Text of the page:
Say hello to programming.

Write your first program

Length 10 minutes

Level Complete beginner


Let's start with a very basic program made to introduce programming to people: the Hello World program.

We will start by loading the program into your console. Then we will analyse and understand what it does line by line. Lastly, we will work together to make your own program :)

The code

Here is the code we will be looking at :D

#include <Gamebuino-Meta.h>

void setup() {

void loop() {

  // This is where most of the program takes place
  gb.display.print("hello, world");

Compile and upload a program

  • 1 - Turn your Gamebuino ON
  • 2 - Plug it in the computer with with a USB cable
  • 3 - In "Tools/Port" select "Arduino/Genuino Zero (Native USB Port)"
  • 4 - Click on "Sketch/Upload" or press "Ctrl + U" to compile and upload the program to the Gamebuino
  • 5 - Compiling will take a few minutes the first time. Stare deeply at your screen to help it compile faster.
  • 6 - The console will reset and launch the new program. It overwrites any program present, but you can keep several programs at the same time on the micro SD card. See Update and install games.

Time to celebrate, you just launched your very first program!

This program simply displays "hello, world" on your Gamebuino. Drawing text on your screen is the initial step towards your very first game.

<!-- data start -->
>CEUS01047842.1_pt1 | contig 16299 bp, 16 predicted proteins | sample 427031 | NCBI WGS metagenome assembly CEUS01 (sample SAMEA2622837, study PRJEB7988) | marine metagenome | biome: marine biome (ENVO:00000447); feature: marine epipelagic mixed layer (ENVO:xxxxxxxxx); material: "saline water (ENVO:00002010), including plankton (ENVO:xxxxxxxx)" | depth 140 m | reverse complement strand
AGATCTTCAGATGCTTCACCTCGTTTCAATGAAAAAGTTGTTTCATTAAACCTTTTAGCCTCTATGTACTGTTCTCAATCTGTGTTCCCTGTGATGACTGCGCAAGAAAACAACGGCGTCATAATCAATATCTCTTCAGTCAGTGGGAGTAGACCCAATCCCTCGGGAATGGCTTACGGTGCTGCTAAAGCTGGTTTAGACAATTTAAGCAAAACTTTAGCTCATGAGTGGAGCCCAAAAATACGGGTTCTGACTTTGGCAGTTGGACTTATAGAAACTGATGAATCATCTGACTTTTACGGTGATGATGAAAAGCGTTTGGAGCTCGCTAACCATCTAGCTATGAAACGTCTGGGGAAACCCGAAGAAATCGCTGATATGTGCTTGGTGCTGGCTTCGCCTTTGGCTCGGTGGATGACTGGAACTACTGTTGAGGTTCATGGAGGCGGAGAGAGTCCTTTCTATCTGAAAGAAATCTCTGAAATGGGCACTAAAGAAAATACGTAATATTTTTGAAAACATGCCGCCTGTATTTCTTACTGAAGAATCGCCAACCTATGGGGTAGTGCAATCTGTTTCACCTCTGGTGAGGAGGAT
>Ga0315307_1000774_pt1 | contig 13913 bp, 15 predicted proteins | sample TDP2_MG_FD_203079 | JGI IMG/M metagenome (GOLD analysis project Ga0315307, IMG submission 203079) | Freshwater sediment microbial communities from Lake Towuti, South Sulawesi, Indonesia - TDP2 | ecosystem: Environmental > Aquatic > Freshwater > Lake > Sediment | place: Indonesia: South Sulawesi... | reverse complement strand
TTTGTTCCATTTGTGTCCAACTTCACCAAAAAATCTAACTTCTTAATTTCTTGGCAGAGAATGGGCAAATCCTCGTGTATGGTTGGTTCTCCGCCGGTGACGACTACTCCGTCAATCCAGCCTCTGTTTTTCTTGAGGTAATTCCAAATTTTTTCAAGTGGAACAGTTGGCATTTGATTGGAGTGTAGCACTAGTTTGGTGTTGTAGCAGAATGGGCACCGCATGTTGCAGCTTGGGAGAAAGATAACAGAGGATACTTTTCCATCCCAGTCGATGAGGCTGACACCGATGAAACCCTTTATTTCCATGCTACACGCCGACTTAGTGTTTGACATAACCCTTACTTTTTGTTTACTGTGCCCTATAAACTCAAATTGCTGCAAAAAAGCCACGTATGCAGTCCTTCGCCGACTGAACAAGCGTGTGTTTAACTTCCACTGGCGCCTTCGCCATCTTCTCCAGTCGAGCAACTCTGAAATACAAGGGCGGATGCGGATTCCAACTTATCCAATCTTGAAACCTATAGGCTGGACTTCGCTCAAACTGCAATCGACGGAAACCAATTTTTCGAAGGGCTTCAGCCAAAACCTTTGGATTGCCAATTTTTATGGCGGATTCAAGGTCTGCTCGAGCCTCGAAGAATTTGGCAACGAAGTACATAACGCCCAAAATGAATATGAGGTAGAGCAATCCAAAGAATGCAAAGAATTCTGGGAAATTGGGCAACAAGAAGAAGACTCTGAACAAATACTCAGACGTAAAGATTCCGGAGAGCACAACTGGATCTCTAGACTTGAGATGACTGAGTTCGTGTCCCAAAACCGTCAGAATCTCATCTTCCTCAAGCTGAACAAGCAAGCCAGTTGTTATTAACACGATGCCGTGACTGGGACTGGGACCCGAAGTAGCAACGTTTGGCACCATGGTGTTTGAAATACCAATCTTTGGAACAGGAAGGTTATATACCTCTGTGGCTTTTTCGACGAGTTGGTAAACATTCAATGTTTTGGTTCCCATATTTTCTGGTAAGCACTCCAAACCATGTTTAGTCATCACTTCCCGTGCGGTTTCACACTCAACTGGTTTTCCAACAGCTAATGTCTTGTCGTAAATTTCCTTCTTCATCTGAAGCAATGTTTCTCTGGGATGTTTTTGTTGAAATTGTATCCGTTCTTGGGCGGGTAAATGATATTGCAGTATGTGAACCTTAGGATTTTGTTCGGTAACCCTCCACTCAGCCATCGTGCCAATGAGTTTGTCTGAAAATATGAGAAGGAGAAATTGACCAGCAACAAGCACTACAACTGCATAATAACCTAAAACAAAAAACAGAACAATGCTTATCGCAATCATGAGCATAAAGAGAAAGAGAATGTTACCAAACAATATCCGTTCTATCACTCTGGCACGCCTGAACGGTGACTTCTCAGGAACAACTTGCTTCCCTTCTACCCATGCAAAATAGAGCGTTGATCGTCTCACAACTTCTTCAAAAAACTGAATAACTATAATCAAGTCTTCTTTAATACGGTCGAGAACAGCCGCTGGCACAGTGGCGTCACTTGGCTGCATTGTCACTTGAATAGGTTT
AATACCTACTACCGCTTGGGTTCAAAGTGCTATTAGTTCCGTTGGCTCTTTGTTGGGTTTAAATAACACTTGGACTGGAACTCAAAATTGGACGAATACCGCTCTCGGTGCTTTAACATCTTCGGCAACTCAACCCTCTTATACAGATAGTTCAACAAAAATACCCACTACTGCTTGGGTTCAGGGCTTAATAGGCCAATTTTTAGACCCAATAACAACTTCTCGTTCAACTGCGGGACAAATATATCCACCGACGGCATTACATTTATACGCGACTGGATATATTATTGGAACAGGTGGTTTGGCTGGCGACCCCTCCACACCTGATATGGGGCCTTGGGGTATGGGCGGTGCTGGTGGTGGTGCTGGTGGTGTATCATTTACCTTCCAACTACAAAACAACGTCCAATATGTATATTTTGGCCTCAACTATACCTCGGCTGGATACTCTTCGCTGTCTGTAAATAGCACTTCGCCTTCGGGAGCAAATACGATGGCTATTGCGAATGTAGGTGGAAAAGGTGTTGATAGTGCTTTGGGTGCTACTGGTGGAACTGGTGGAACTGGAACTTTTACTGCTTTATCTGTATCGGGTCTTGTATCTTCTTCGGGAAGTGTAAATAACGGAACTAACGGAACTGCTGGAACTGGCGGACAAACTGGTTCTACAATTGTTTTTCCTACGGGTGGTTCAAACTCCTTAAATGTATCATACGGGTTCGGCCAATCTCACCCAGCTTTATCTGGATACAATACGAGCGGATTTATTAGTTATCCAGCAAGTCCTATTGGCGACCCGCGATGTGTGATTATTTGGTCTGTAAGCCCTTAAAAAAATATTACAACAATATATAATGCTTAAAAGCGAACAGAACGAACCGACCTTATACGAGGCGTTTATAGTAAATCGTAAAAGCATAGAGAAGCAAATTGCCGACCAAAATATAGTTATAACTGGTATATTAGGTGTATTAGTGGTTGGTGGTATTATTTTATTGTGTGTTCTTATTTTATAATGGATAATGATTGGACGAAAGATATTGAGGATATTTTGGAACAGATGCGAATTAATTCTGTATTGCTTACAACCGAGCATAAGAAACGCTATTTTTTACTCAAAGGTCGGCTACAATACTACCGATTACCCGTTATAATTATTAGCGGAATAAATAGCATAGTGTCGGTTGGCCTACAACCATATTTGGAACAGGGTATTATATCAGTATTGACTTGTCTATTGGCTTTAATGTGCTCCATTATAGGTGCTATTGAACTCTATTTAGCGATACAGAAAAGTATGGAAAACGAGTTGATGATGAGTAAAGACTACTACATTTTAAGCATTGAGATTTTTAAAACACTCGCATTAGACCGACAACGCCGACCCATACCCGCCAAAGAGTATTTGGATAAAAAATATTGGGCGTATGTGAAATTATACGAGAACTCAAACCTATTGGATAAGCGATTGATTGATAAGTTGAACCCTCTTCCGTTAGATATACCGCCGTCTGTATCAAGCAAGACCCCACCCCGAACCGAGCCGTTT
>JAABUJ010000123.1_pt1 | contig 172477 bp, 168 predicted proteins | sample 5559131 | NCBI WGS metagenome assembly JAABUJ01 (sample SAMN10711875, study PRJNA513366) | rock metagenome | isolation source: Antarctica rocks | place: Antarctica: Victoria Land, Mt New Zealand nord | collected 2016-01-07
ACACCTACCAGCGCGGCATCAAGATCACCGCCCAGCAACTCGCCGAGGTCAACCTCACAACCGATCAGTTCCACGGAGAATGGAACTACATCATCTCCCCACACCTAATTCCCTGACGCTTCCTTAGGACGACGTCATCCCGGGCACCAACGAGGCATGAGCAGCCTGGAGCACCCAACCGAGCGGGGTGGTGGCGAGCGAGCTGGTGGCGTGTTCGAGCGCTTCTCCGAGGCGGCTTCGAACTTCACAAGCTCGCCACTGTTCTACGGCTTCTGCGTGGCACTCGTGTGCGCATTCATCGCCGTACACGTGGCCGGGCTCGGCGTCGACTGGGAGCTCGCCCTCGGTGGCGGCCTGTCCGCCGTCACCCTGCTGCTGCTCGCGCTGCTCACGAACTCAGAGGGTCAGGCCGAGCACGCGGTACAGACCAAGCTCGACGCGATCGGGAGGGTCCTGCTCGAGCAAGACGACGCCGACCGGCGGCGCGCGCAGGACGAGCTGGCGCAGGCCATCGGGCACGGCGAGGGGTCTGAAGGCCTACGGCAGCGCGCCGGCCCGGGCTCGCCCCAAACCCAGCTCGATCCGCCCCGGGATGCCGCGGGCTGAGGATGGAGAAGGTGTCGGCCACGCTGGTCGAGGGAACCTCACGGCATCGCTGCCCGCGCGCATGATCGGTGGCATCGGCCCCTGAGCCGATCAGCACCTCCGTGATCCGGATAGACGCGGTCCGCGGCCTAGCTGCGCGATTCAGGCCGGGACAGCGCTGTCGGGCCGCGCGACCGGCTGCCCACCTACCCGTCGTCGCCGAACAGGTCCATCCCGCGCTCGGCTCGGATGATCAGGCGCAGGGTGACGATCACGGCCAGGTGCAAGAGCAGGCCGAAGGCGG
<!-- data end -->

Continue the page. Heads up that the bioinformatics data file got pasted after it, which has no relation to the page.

Let's move on to more serious things! We will now take apart this code, and understand it piece by piece.

Game structure

Here is the basic anatomy of a Gamebuino game:

1: #include <Gamebuino-Meta.h>
3: void setup() {
5: }
7: void loop() {
9: }

The code is divided into three parts.

The first line of code is #include <Gamebuino-Meta.h>. This line allows us to use the Gamebuino library (i.e. display, buttons, sound, etc). Without it, there would be no game.

Generally speaking #include acts as a bridge between programs. It is useful if you want to use code from another program. #includes are nearly always put at the beginning of the file. Here, we will only need the Gamebuino-Meta.h library.

The two other essential parts of a Gamebuino Game are the two functions setup and loop. Functions are a series of instructions that can be executed whenever they are called. A function's instructions are delimited by two curly brackets { }. So above, the setup function starts at line 3 and ends line 5.

The setup function is called once, when the game starts. The other function, loop, is called after setup until you quit the game; in other words, the instructions inside of loop are executed in a loop. Forever. Well, until you quit ;)